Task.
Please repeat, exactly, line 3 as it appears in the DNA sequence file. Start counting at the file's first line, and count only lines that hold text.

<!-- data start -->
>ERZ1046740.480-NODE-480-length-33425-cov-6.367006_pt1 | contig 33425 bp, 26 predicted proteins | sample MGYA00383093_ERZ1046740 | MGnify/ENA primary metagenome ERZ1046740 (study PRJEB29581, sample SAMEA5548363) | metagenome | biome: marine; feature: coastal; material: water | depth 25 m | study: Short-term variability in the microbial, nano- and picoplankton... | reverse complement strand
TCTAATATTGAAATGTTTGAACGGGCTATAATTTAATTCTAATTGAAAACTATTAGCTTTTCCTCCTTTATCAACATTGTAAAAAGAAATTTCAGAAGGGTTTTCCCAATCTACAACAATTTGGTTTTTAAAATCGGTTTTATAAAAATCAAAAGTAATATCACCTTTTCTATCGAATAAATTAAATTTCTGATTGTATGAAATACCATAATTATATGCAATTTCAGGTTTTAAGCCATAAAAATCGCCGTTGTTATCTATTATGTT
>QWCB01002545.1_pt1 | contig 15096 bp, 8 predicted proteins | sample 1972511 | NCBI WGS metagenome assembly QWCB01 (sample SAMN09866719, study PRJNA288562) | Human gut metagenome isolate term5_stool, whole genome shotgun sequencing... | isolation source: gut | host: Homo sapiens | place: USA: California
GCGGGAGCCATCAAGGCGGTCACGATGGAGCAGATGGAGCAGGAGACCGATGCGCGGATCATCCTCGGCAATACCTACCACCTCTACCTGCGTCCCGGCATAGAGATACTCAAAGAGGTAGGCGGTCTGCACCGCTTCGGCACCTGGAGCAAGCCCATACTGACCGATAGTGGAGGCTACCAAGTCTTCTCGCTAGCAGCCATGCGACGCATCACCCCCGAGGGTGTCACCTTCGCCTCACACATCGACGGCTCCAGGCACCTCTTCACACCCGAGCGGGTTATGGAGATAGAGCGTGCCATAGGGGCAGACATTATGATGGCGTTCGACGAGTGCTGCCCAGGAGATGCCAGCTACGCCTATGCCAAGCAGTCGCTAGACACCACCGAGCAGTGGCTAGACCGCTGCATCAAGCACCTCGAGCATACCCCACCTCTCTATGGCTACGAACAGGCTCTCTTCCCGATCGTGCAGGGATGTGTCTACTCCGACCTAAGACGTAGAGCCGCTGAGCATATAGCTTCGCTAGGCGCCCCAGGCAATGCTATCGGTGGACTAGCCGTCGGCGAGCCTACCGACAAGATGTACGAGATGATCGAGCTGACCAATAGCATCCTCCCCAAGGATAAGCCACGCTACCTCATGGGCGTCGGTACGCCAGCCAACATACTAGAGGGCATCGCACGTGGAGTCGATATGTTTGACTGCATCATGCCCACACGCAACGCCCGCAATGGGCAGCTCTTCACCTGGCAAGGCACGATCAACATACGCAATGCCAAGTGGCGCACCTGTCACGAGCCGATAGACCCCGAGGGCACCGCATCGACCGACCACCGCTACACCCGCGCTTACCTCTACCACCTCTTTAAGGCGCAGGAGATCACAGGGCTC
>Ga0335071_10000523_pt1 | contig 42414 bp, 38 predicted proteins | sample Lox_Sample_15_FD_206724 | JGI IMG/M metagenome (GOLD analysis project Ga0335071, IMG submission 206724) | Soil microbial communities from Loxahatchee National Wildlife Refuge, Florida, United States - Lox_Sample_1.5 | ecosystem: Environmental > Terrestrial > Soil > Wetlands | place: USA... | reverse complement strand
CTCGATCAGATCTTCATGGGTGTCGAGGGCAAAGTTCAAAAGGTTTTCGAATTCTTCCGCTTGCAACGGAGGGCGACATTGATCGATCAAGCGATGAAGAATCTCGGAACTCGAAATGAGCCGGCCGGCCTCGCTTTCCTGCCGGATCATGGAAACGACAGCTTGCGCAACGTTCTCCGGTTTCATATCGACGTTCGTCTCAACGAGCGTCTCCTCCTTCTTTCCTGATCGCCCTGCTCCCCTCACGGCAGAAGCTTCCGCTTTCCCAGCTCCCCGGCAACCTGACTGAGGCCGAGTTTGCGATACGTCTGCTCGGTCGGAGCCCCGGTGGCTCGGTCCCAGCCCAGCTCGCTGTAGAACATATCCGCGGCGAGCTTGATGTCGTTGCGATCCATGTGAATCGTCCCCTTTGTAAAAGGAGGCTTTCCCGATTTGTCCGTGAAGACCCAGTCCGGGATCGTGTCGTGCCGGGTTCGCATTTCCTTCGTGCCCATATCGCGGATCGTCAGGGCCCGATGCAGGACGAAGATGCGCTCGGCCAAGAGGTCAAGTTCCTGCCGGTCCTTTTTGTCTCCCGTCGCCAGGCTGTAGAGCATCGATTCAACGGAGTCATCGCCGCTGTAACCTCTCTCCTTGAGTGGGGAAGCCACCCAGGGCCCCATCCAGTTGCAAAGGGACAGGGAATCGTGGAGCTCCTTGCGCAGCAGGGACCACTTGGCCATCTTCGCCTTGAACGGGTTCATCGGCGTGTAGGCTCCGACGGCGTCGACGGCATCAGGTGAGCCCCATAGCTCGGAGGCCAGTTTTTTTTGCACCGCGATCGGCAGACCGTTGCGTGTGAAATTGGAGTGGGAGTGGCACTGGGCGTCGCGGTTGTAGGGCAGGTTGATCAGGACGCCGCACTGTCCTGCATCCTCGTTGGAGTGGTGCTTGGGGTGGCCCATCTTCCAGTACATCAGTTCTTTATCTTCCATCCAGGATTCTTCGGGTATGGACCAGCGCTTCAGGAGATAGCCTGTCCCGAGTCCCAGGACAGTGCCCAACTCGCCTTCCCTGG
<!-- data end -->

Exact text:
>QWCB01002545.1_pt1 | contig 15096 bp, 8 predicted proteins | sample 1972511 | NCBI WGS metagenome assembly QWCB01 (sample SAMN09866719, study PRJNA288562) | Human gut metagenome isolate term5_stool, whole genome shotgun sequencing... | isolation source: gut | host: Homo sapiens | place: USA: California